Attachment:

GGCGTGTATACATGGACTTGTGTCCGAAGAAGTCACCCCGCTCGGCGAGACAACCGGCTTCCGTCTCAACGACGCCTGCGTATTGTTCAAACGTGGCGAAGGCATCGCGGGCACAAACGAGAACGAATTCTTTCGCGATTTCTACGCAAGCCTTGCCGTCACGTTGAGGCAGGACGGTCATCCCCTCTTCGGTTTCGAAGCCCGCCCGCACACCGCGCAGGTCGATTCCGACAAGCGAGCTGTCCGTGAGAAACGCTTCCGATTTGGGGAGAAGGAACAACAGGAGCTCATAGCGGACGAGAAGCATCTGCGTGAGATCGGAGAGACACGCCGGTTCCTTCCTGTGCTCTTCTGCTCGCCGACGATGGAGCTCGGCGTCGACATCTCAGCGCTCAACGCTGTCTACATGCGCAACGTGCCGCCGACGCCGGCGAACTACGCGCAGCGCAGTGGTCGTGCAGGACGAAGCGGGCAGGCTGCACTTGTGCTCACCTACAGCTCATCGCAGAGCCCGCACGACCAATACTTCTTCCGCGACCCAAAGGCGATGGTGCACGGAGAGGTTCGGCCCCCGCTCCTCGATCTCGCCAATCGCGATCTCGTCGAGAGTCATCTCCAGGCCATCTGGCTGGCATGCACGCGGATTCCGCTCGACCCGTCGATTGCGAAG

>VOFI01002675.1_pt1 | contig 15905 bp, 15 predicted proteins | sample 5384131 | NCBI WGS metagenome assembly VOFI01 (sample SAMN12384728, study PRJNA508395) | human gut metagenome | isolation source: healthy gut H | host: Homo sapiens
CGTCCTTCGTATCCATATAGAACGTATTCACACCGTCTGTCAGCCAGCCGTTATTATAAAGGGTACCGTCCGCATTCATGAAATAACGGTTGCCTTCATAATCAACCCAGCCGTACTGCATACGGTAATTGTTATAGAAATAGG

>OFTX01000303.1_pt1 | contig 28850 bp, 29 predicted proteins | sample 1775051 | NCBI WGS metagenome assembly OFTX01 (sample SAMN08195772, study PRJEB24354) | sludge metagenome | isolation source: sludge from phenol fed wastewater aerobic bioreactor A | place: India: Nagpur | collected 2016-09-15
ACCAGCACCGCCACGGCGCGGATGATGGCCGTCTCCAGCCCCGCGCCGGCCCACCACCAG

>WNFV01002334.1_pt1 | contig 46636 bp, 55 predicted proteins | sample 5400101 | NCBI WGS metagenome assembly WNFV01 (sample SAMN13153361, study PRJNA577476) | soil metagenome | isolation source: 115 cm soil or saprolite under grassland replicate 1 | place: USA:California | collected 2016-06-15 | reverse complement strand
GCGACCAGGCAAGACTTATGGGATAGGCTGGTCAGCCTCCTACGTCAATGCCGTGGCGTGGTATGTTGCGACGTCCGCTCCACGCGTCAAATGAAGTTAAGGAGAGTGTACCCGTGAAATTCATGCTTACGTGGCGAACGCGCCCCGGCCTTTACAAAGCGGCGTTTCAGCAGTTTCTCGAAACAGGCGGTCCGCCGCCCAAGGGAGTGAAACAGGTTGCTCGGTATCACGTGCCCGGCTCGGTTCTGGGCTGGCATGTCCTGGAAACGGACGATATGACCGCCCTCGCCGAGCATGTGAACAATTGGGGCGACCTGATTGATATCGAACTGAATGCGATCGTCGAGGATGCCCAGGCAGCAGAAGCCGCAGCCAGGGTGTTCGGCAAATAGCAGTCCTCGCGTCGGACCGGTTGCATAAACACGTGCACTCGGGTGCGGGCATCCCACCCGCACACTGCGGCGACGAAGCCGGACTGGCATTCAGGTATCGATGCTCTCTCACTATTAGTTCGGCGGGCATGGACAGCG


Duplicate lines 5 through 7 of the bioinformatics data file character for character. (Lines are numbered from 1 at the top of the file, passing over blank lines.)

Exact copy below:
ACCAGCACCGCCACGGCGCGGATGATGGCCGTCTCCAGCCCCGCGCCGGCCCACCACCAG

>WNFV01002334.1_pt1 | contig 46636 bp, 55 predicted proteins | sample 5400101 | NCBI WGS metagenome assembly WNFV01 (sample SAMN13153361, study PRJNA577476) | soil metagenome | isolation source: 115 cm soil or saprolite under grassland replicate 1 | place: USA:California | collected 2016-06-15 | reverse complement strand
GCGACCAGGCAAGACTTATGGGATAGGCTGGTCAGCCTCCTACGTCAATGCCGTGGCGTGGTATGTTGCGACGTCCGCTCCACGCGTCAAATGAAGTTAAGGAGAGTGTACCCGTGAAATTCATGCTTACGTGGCGAACGCGCCCCGGCCTTTACAAAGCGGCGTTTCAGCAGTTTCTCGAAACAGGCGGTCCGCCGCCCAAGGGAGTGAAACAGGTTGCTCGGTATCACGTGCCCGGCTCGGTTCTGGGCTGGCATGTCCTGGAAACGGACGATATGACCGCCCTCGCCGAGCATGTGAACAATTGGGGCGACCTGATTGATATCGAACTGAATGCGATCGTCGAGGATGCCCAGGCAGCAGAAGCCGCAGCCAGGGTGTTCGGCAAATAGCAGTCCTCGCGTCGGACCGGTTGCATAAACACGTGCACTCGGGTGCGGGCATCCCACCCGCACACTGCGGCGACGAAGCCGGACTGGCATTCAGGTATCGATGCTCTCTCACTATTAGTTCGGCGGGCATGGACAGCG